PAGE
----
Innovation Leaders Club X Pipedrive: Cross-sector innovation using the example of digital security
The start of the new season is a good time to look back at the highlights of the previous season. The closing event of last season for the Innovation Leaders Club was held in mid-June under the title Cross-sector innovation using the example of digital security, and Pipedrive gave a presentation of their innovative office at the event.
See event gallery here.
The event was opened by Kadri Tammai, Tehnopol Startup Incubator Manager. “The ambition of the startup is in our blood”, she said, and explained how this can lead to many dangers in matters of digital security for both large and small businesses. The topic can be a bit taboo, because nobody wants to feel stupid or vulnerable, but the point of the event was to discuss how things could be done better.
Mart Noorma, who was still the head of R&D at Milrem Robotics at the time and now heads the NATO Cooperative Cyber Defence Centre of Excellence, spoke about robots, which is the area of expertise at Milrem. Cyber security for robots means essentially that as long as they are under our control, everything is fine, but if they start to think for themselves or someone somehow takes them over, then things could become dangerous. Cyber security is a vital requirement if autonomous weapons and robotics are to be used on a mass scale.
“And so we come to the NATO Cyber Defence Centre, where everything can be done if we work together”, he said briskly. The desire to work together like that may seem perfectly logical to most people, but political and other considerations are very important in international cooperation, as the desire to work together can be overshadowed by fears and worries about exploitation or espionage for example. He explained that the key lies in cooperation between industrial companies.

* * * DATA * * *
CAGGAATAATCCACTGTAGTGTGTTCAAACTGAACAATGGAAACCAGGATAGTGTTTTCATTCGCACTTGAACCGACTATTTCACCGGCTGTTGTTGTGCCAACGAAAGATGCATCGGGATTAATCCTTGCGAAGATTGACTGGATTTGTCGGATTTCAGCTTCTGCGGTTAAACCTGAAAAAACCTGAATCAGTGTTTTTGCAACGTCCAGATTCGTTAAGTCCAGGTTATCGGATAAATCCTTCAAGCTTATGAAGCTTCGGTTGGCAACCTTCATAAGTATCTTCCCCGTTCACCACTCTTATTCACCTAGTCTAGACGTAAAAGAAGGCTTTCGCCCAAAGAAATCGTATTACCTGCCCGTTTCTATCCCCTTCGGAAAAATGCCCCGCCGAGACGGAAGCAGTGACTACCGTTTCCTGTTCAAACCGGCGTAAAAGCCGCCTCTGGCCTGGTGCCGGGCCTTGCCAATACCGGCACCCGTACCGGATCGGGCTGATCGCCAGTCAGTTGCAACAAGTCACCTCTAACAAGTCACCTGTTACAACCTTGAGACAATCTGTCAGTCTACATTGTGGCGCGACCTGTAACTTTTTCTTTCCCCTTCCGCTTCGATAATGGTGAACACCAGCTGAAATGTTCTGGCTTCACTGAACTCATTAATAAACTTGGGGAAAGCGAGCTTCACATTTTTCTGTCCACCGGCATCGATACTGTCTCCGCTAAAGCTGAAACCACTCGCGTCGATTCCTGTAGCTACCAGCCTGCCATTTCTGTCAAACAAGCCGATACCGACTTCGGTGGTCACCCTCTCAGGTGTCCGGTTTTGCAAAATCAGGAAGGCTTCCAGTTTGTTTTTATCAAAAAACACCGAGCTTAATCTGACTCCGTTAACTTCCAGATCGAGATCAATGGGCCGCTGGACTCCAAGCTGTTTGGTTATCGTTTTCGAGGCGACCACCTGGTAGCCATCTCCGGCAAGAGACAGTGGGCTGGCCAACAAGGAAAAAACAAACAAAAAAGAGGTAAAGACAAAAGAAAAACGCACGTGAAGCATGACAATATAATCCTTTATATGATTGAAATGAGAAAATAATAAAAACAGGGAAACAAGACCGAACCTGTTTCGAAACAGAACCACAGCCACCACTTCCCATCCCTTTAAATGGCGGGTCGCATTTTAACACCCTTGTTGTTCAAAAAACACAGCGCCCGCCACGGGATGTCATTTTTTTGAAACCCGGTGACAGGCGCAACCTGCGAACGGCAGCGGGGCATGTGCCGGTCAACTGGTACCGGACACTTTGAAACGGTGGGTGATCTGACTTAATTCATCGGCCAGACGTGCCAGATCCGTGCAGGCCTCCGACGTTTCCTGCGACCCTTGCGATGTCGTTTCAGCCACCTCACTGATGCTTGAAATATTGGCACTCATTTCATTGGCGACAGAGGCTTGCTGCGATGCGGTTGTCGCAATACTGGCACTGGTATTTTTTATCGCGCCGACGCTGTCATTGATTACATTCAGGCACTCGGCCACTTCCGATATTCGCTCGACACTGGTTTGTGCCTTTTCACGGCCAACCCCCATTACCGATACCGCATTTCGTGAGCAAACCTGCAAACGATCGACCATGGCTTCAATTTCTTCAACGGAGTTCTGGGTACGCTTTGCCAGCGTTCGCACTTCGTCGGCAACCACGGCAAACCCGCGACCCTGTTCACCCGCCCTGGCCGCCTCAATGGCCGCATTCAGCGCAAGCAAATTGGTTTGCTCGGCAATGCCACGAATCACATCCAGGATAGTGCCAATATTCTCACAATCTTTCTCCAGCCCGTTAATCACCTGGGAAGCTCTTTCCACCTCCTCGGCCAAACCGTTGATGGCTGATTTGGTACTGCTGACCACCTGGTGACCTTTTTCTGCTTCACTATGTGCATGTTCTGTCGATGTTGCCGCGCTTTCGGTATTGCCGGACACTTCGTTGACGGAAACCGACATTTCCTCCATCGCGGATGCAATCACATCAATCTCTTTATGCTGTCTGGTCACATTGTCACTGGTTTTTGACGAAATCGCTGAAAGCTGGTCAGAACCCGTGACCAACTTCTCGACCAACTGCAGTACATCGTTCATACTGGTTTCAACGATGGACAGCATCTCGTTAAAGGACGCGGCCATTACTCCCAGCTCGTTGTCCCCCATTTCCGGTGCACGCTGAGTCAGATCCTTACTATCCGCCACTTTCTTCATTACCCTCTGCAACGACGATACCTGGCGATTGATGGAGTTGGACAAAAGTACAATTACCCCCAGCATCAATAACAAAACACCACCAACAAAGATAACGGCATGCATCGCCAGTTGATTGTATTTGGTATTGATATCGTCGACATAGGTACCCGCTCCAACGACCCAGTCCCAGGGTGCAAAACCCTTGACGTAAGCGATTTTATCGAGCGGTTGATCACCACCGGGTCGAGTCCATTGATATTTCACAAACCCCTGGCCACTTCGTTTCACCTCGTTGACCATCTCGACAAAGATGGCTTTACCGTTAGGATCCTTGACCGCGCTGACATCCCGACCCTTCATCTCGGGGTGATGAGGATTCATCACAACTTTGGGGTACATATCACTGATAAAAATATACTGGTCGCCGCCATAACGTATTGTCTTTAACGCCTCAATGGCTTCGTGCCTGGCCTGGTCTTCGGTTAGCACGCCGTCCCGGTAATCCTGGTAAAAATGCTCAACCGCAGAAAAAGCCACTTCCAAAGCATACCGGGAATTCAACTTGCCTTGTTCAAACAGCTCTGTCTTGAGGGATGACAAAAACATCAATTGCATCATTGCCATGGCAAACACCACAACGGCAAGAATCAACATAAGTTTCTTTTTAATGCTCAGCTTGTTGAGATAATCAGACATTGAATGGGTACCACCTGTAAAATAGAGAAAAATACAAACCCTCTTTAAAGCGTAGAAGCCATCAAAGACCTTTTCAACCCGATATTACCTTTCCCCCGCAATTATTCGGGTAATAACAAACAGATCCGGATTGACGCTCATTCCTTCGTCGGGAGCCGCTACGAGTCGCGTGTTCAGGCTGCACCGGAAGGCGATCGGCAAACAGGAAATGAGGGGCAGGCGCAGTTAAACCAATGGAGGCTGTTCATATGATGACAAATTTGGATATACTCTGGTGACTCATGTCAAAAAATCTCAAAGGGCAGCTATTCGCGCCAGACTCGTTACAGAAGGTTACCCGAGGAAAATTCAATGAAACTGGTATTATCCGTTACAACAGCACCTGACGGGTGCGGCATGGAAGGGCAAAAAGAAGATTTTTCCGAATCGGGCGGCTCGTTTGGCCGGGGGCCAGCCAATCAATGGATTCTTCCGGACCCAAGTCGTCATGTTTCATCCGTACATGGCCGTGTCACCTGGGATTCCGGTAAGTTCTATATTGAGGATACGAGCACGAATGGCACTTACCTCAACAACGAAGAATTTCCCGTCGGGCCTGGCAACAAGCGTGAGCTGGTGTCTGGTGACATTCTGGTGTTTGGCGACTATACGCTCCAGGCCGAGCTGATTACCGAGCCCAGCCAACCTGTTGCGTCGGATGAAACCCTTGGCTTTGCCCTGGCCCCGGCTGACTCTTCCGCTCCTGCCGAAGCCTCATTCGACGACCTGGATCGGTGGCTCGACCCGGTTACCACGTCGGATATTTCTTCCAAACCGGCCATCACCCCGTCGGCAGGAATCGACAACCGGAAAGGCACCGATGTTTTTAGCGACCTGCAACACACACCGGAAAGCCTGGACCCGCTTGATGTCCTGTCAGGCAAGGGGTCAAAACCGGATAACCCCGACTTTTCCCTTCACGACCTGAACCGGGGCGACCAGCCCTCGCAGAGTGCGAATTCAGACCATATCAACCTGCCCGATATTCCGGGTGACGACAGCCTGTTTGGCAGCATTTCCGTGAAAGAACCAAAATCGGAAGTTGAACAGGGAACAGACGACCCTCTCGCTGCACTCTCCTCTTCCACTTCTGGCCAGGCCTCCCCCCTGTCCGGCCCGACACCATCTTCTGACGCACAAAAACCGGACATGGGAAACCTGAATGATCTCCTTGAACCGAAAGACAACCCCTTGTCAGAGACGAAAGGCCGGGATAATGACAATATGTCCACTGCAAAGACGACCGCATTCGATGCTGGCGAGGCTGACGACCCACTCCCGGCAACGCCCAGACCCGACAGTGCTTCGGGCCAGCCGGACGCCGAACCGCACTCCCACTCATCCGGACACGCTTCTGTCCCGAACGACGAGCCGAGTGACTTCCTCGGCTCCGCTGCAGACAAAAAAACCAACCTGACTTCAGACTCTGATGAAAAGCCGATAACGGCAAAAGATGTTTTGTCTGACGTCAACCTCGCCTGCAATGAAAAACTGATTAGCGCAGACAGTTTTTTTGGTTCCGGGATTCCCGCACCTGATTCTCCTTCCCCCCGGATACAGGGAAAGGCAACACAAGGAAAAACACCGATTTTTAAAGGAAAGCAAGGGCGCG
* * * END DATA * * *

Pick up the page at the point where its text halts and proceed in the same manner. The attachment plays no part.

Kadri Tammai: “People often think that innovation is something that is created organically by itself, but it is not. There are people behind innovation. Innovation often occurs when those people meet with others from different sectors, and that is why we have created the Innovation Leaders Club.”
Head Of Innovation at Tehnopol Merilin Varsamaa thanked everyone for the successful season and invited businesses that are interested in innovation to join up for the new season starting in September 2022. The Innovation Leaders Club aims to be a part of new trends in development, to share experiences in order to expand areas of innovation, to provide added value in the Estonian economic space as a promoter of innovation and a network, and to help increase the prominence of knowledge-intensive and sustainable business.
The Innovation Leaders Club has been led since February 2022 by a powerful board:
- Ainar Leppänen, Head of Retail Banking at SEB
- Helen Sulg, Head of Development & Partnerships at Keskkonnainvesteeringute Keskus (Environmental Investment Centre)
- Inge Laas, Innovation Sectoral Manager at Enterprise Estonia
- Kadi Steinberg, Head of Enefit Idea Hub and Partner Relations
- Kristiin Bauer, Head of Production Planning at Standard
- Mart Maasik, Investment Director at UniTartu Ventures
- Siim Lepisk, Head of Innovation at NetGroup
Liisa Past, Chief Information Security Officer at SMIT, the Information Technology and Development Centre of the Ministry of the Interior, gave a fascinating presentation on cyber security and risk management during a crisis. She began by responding to a question from Kadri Tammai that anybody in the profession who thinks that they have never been compromised is stupid, criminal, or criminally stupid.
Risk is a vital topic in information security. Risk is inevitable. The formula for it is the cost of a danger being realised multiplied by the probability of that happening, and risk management means using this calculation when taking decisions. “I very much want those who are responsible for businesses or services in the digital world to base their management decisions on an understanding of risk. If the particular service you offer makes use of sensitive personal data, then keeping those data confidential is more important than it is with a product or service that only uses publicly available data”, she explained.